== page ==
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“All These Pieces of Who I Am:” Teens Document Black Hair Experience in Hirshhorn ARTLAB’s “The Salon”

Erica, one of the teens from our camera crew, gets her hair braided by renowned artist and film subject Crowezila.

Erica, one of the teens from The Salon camera crew, gets her hair braided by renowned artist and film subject Crowezilla. Photo by Theodus Green, courtesy of ARTLAB.

"We all have a hair journey. Every woman has a hair journey, every girl has a hair journey, and black girls have our own special hair journey."

—A'Lelia Bundles, Journalist, Author and Great-Great Granddaughter of Madam C.J. Walker

Whether it's in the chair at the salon or the chair in the family room, hair is a method by which Black women, girls, and femmes care for one another. Black hair salons have been centers of Black culture and catalysts for advancement since the early 20th century. Yet hair care and practices are often ignored in history textbooks.

Last summer, 17 Washington, D.C.–area teens joined the Hirshhorn Museum and Sculpture Garden's ARTLAB program for an intensive internship program. For four weeks, the production team learned new skills. These skills included video and audio production, art direction, interview strategies, and event publicity. Their production, The Salon, is a two-part web series about the black hair experience. The Salon explores the history and impact of Black hair care and salons on Black girls, women, and femmes.

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The production team interviewed local Washington, D.C., salon owners including Miss Wanda, the owner of Wanda's on 7th. Miss Wanda speaks in The Salon about her triumph over the forces of gentrification in the Shaw neighborhood of Washington, D.C. They also interviewed A'Lelia Bundles, the great-great granddaughter of Madam C.J. Walker. Bundles discusses the importance of Black hair salons during the Civil Rights Movement.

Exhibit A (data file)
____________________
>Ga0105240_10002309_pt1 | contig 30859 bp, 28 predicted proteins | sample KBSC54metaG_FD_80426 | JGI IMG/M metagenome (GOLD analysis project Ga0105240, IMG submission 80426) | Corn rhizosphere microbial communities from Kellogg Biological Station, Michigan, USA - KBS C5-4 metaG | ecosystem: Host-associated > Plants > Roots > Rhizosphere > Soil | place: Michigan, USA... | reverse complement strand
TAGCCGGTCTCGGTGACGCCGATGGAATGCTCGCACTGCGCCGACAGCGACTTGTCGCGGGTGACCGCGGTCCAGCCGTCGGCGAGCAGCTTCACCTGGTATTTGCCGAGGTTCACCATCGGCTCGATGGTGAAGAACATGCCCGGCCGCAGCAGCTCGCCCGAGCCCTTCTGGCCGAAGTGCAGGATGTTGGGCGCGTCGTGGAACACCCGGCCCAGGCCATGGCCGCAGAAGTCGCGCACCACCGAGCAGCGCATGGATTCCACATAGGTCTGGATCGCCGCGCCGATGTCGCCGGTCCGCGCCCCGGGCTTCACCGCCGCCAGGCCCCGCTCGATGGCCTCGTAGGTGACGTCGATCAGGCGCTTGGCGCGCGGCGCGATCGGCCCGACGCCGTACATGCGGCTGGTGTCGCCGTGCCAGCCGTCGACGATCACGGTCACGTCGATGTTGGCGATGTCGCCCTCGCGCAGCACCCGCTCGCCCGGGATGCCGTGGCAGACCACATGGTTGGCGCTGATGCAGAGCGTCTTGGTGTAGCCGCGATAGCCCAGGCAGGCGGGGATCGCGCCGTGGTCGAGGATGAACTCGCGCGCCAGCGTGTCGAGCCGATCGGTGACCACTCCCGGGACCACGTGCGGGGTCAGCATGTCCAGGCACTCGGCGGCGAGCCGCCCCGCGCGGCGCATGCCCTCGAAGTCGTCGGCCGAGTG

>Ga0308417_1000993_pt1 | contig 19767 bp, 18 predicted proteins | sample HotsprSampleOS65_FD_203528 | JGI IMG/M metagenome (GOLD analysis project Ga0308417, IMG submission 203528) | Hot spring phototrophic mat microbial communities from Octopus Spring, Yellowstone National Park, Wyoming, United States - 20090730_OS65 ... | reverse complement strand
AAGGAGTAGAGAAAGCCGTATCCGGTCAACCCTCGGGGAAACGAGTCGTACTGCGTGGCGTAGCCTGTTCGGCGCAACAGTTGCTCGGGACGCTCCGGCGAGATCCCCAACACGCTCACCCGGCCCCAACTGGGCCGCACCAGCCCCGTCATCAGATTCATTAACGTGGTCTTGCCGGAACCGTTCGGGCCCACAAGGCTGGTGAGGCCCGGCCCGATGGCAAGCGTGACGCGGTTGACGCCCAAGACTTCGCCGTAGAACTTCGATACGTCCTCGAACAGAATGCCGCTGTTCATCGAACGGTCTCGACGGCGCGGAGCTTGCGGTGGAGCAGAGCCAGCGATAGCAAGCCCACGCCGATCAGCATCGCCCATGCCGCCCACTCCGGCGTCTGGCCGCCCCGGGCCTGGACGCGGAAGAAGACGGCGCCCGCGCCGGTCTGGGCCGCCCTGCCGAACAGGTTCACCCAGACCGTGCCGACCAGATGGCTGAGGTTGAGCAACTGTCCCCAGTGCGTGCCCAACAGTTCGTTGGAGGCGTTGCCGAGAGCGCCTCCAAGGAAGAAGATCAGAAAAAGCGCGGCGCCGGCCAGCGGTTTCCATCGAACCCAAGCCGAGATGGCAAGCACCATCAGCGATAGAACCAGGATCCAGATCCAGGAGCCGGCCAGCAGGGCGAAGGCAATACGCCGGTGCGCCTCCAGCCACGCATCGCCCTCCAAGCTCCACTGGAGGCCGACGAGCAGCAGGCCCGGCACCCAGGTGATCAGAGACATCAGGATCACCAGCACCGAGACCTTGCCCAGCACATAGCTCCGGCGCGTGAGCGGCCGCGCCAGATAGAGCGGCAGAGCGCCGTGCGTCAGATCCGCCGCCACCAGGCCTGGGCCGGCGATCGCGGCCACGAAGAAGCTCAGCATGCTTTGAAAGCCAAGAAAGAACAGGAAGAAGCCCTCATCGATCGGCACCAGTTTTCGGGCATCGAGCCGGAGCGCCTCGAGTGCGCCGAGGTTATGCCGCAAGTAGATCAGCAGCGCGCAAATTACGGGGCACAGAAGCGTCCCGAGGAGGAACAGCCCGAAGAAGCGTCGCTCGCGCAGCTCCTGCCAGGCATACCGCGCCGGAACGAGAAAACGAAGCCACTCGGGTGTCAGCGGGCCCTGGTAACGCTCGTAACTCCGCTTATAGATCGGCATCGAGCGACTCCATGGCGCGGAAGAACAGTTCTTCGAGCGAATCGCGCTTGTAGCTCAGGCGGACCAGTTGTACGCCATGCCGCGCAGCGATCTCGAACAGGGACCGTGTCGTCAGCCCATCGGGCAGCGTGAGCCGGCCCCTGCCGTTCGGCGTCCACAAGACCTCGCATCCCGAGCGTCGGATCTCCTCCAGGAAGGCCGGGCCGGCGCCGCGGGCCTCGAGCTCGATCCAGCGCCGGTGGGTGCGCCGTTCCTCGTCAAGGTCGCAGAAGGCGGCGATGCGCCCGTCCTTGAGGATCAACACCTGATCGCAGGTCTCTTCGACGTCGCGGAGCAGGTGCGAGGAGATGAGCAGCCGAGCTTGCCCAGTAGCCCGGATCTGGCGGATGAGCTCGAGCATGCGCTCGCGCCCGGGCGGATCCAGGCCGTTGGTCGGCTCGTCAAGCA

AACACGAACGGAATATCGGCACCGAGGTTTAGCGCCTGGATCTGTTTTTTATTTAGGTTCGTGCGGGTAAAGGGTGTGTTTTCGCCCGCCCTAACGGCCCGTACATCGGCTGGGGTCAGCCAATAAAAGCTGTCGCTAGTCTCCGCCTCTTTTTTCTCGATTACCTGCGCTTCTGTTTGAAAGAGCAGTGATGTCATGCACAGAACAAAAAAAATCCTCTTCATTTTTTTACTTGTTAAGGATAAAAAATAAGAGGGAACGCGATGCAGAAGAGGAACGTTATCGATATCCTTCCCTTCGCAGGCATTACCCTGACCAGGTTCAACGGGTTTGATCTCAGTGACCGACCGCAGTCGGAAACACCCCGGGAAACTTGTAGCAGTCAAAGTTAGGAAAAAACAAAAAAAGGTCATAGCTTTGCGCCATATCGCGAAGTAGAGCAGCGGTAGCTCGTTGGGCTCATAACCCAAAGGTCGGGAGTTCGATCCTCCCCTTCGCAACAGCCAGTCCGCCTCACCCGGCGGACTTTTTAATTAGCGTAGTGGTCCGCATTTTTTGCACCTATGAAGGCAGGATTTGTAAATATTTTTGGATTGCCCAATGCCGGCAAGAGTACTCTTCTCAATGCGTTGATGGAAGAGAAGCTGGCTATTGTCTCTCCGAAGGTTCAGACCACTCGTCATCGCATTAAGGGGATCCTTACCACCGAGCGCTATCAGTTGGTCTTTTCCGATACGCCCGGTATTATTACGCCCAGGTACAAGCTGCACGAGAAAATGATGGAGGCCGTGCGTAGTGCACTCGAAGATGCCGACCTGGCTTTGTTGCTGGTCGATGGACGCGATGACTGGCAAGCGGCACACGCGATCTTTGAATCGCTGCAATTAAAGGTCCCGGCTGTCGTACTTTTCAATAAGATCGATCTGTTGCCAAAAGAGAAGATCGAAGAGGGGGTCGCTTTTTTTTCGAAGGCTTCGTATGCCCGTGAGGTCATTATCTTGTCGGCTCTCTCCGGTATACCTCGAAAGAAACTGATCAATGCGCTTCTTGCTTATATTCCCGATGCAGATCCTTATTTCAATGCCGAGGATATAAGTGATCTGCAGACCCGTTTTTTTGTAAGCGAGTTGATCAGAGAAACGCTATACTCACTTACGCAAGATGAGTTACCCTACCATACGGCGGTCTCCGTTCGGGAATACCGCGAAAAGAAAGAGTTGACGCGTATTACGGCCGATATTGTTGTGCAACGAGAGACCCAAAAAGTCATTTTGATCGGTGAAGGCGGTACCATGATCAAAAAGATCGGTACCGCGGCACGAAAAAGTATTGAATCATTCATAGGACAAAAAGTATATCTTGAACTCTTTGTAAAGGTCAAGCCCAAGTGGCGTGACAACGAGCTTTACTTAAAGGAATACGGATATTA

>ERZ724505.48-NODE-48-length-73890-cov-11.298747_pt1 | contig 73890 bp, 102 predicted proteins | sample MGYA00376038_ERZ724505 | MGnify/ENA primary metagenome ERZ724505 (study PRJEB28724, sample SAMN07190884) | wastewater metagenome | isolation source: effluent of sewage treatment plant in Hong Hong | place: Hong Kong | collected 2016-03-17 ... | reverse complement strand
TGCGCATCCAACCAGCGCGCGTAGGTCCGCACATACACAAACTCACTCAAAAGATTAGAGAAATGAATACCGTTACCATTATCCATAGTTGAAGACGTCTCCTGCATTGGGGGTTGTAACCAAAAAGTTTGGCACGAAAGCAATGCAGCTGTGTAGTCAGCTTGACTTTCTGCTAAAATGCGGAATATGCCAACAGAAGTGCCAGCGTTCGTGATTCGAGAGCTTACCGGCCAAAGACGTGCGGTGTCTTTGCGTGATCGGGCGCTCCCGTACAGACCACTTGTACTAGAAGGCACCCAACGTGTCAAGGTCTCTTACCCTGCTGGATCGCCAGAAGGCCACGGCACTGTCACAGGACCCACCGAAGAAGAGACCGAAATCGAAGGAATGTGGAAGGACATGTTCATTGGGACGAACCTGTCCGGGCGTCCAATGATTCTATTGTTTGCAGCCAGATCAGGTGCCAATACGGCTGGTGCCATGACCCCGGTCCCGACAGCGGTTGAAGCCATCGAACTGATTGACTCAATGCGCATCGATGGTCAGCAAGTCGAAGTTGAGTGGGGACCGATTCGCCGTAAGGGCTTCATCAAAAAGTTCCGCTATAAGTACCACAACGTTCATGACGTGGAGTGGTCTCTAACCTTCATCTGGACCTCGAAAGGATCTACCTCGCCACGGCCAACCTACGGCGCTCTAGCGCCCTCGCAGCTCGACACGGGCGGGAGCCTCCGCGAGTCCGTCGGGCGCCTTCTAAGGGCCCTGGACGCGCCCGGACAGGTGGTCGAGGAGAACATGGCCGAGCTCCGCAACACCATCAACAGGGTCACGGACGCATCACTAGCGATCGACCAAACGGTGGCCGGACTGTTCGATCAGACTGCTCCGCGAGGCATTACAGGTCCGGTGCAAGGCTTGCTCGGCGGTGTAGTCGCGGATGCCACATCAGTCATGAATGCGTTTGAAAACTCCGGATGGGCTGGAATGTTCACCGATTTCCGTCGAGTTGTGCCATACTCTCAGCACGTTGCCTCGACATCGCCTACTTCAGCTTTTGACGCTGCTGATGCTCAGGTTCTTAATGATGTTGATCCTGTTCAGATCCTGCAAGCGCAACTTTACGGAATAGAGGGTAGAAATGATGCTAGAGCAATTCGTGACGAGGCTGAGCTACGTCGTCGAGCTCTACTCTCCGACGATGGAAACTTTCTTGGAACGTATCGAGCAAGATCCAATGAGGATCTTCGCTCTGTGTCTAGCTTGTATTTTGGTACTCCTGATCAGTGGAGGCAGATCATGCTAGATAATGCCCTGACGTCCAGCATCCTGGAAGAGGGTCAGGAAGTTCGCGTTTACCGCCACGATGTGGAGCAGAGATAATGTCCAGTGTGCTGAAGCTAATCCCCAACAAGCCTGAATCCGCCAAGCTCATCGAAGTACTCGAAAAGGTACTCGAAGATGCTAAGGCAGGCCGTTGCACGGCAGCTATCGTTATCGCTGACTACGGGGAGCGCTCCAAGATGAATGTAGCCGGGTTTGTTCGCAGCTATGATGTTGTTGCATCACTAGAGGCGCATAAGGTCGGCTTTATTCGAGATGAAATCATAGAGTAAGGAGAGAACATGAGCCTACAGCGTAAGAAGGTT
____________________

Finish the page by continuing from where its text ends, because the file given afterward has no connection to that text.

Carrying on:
The canister is metal with yellow lacquer coloring its external surface, with text and images in black ink. WONDERFUL HAIR GROWER is written in horizontal text across the center of the lid beneath an ink illustration of a black woman pictured.
Tin for Madame C.J. Walker's Wonderful Hair Grower. Collection of the Smithsonian National Museum of African American History and Culture, Gift from Dawn Simon Spears and Alvin Spears, Sr.

The Smithsonian American Women's History Initiative works to increase public knowledge of women in history. We hope to empower students of color by acknowledging the past. The Salon provided a paid opportunity for teenage girls and femmes of color to gain new skills. One student, Tia, said, "I wrote my college essay about The Salon. I had never been in that kind of setting where all these pieces of who I am were celebrated."

Nia Calhoun, ARTLAB Special Events Coordinator, shared that the first day of shooting ended with a spontaneous dance party. She said, "It was a set filled with young women of color, mostly Black, enjoying the process and celebrating the end of the day in this truly authentic way. It was one of the most joyous moments I've ever experienced. After that first shoot day, our daily dance session became a staple in our breakdown routine. It kept us energized and connected as a group."

The Hirshhorn hosted a public debut of The Salon with an ARTLAB takeover of the Hirshhorn. In addition to the screening of The Salon, the event included a panel about the social politics of black hair, spoken word performances, art installations, hair demos from leading barbers and braiding experts including hair artist Crowzilla, and a beauty marketplace. With over 500 attendees, local communities expressed enthusiastic support for the project.

You can enjoy The Salon to learn more about the significance of Black hair in Washington, D.C., from the perspectives of young girls of color:




The Salon: Production Teams and The Salon's public debut received support from the Smithsonian American Women's History Initiative.

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